The Guardian thinks it could be.
Officials in Catalonia, the northeast state of Spain, claim a 90% "yes" vote for independence.
It might as well have been 60%. A Madrid government so ready, even eager, to visit police brutality on peaceful Catalans seeking nothing more than to cast a ballot in the referendum and also a government in utter denial, may have clinched the very outcome they were so ruthless to avoid.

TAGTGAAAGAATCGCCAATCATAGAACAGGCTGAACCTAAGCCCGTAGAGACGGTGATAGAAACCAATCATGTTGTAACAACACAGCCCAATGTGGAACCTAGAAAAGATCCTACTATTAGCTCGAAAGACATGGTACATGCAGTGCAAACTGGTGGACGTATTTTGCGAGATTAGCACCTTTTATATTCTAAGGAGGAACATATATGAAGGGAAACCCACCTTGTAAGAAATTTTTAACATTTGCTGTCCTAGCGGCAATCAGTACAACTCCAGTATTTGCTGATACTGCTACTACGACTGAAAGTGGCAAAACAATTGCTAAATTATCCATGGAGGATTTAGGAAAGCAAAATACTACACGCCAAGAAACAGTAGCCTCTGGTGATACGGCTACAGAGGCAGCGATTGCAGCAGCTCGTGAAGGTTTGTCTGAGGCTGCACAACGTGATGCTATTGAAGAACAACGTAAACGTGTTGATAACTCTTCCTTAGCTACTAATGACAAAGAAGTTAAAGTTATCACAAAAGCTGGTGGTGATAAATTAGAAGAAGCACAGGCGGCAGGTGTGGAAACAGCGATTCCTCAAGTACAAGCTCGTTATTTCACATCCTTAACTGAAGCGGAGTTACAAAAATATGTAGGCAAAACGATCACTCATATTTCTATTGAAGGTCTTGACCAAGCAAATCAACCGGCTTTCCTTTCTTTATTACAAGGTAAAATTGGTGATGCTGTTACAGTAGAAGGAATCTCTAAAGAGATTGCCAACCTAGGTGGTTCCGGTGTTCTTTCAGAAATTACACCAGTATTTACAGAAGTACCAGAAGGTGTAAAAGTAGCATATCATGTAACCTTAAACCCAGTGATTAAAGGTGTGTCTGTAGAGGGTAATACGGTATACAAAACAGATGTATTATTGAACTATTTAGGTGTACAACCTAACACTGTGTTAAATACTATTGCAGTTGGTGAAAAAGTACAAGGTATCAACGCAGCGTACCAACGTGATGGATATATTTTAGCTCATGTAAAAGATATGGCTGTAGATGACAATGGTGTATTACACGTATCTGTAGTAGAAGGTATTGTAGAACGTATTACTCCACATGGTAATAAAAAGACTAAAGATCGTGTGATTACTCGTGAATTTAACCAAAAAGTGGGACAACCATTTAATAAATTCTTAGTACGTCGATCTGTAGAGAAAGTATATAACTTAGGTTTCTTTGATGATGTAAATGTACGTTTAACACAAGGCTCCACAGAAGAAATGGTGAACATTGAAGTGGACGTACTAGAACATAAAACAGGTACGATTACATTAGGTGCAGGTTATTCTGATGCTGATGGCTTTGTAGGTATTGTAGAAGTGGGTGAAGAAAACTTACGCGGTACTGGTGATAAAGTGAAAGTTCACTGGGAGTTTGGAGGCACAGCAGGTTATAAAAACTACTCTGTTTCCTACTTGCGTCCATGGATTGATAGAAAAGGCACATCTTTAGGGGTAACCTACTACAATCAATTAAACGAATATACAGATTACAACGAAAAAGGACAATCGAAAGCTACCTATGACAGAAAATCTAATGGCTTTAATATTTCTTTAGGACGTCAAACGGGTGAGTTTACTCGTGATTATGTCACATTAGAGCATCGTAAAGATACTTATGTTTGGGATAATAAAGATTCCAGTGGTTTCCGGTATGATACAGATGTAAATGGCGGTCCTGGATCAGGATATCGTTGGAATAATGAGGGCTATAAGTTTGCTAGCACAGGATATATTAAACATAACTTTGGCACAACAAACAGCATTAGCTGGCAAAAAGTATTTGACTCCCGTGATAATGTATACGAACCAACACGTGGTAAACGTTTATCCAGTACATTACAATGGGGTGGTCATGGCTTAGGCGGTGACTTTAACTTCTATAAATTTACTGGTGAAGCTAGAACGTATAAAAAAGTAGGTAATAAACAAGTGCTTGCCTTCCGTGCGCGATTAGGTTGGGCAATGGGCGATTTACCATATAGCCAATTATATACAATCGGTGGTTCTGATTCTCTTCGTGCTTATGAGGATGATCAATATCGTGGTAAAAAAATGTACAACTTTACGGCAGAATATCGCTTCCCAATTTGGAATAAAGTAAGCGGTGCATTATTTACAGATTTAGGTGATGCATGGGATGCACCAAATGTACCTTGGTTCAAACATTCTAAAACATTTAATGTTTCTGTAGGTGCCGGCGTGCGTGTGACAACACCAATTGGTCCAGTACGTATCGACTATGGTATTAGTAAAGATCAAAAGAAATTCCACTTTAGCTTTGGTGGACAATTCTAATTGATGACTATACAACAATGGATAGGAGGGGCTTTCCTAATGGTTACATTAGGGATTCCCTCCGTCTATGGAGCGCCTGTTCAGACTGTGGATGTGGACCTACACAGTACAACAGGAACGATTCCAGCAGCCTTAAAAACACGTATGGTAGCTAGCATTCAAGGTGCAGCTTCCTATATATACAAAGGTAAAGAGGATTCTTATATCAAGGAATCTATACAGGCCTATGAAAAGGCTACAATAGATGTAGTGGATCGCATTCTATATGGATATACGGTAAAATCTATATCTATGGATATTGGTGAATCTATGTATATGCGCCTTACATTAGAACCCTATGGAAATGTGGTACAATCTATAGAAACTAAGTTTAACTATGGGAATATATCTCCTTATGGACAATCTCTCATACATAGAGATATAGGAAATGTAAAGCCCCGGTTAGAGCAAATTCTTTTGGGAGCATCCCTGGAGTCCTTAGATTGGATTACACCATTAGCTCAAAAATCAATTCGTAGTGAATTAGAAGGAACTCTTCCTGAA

Spain is in crisis, and its prime minister appears to be in denial. The run-up to Sunday’s referendum on independence for Catalonia made it clear that the country was in trouble. But neither those arranging it nor those rejecting it can fully have anticipated the scenes at polling stations: police in riot gear beating peaceful protesters with batons, dragging voters out by the hair or throwing them down stairs, firing rubber bullets to disperse crowds – even striking at Catalan firefighters and jostling with Catalan police.